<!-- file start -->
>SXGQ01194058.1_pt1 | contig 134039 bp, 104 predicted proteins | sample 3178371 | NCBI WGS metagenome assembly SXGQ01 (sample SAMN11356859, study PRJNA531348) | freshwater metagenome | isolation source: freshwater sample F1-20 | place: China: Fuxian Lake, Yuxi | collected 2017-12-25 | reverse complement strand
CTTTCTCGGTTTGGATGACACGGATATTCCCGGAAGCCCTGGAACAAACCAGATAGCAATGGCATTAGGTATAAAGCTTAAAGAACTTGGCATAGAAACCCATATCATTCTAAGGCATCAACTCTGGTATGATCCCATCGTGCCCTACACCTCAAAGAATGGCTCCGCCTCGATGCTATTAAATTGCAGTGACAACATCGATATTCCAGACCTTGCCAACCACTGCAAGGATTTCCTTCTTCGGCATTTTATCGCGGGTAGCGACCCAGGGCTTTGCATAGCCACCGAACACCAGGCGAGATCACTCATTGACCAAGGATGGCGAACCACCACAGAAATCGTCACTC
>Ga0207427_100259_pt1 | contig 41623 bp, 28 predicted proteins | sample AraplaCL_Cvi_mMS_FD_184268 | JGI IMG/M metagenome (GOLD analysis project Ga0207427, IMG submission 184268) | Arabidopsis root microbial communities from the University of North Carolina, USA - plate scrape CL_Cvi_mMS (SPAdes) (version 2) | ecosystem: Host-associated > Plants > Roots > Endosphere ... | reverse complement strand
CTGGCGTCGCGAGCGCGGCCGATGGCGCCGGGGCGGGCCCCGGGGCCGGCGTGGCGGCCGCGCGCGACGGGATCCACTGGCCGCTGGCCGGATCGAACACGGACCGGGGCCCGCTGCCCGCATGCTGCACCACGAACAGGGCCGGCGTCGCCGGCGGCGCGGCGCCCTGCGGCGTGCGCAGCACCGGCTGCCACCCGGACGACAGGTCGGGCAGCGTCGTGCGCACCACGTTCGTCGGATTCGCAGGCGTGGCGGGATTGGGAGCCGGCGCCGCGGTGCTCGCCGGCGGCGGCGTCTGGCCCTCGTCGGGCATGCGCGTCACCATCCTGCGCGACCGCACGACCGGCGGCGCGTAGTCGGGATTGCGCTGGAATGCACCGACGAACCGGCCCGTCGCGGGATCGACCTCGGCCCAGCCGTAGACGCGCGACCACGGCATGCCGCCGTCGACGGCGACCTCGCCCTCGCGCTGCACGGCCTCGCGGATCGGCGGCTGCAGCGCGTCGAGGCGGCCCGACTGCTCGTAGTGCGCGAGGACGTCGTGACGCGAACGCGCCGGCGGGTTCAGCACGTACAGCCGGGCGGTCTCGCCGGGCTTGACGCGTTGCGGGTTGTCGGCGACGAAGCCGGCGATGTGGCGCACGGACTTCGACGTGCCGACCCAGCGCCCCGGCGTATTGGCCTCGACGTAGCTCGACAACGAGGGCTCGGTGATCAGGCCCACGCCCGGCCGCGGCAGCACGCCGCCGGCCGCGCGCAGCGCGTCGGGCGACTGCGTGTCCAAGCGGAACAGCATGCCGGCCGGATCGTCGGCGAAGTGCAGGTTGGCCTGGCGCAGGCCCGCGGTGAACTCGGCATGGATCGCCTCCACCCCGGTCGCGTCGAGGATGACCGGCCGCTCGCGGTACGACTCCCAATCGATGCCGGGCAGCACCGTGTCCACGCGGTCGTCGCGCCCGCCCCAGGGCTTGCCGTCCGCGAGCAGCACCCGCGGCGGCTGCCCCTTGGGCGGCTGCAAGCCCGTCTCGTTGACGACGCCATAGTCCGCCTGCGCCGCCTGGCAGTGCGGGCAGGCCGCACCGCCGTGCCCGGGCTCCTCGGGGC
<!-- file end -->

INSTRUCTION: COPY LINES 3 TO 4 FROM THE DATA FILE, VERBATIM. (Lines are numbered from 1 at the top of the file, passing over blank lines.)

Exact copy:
>Ga0207427_100259_pt1 | contig 41623 bp, 28 predicted proteins | sample AraplaCL_Cvi_mMS_FD_184268 | JGI IMG/M metagenome (GOLD analysis project Ga0207427, IMG submission 184268) | Arabidopsis root microbial communities from the University of North Carolina, USA - plate scrape CL_Cvi_mMS (SPAdes) (version 2) | ecosystem: Host-associated > Plants > Roots > Endosphere ... | reverse complement strand
CTGGCGTCGCGAGCGCGGCCGATGGCGCCGGGGCGGGCCCCGGGGCCGGCGTGGCGGCCGCGCGCGACGGGATCCACTGGCCGCTGGCCGGATCGAACACGGACCGGGGCCCGCTGCCCGCATGCTGCACCACGAACAGGGCCGGCGTCGCCGGCGGCGCGGCGCCCTGCGGCGTGCGCAGCACCGGCTGCCACCCGGACGACAGGTCGGGCAGCGTCGTGCGCACCACGTTCGTCGGATTCGCAGGCGTGGCGGGATTGGGAGCCGGCGCCGCGGTGCTCGCCGGCGGCGGCGTCTGGCCCTCGTCGGGCATGCGCGTCACCATCCTGCGCGACCGCACGACCGGCGGCGCGTAGTCGGGATTGCGCTGGAATGCACCGACGAACCGGCCCGTCGCGGGATCGACCTCGGCCCAGCCGTAGACGCGCGACCACGGCATGCCGCCGTCGACGGCGACCTCGCCCTCGCGCTGCACGGCCTCGCGGATCGGCGGCTGCAGCGCGTCGAGGCGGCCCGACTGCTCGTAGTGCGCGAGGACGTCGTGACGCGAACGCGCCGGCGGGTTCAGCACGTACAGCCGGGCGGTCTCGCCGGGCTTGACGCGTTGCGGGTTGTCGGCGACGAAGCCGGCGATGTGGCGCACGGACTTCGACGTGCCGACCCAGCGCCCCGGCGTATTGGCCTCGACGTAGCTCGACAACGAGGGCTCGGTGATCAGGCCCACGCCCGGCCGCGGCAGCACGCCGCCGGCCGCGCGCAGCGCGTCGGGCGACTGCGTGTCCAAGCGGAACAGCATGCCGGCCGGATCGTCGGCGAAGTGCAGGTTGGCCTGGCGCAGGCCCGCGGTGAACTCGGCATGGATCGCCTCCACCCCGGTCGCGTCGAGGATGACCGGCCGCTCGCGGTACGACTCCCAATCGATGCCGGGCAGCACCGTGTCCACGCGGTCGTCGCGCCCGCCCCAGGGCTTGCCGTCCGCGAGCAGCACCCGCGGCGGCTGCCCCTTGGGCGGCTGCAAGCCCGTCTCGTTGACGACGCCATAGTCCGCCTGCGCCGCCTGGCAGTGCGGGCAGGCCGCACCGCCGTGCCCGGGCTCCTCGGGGC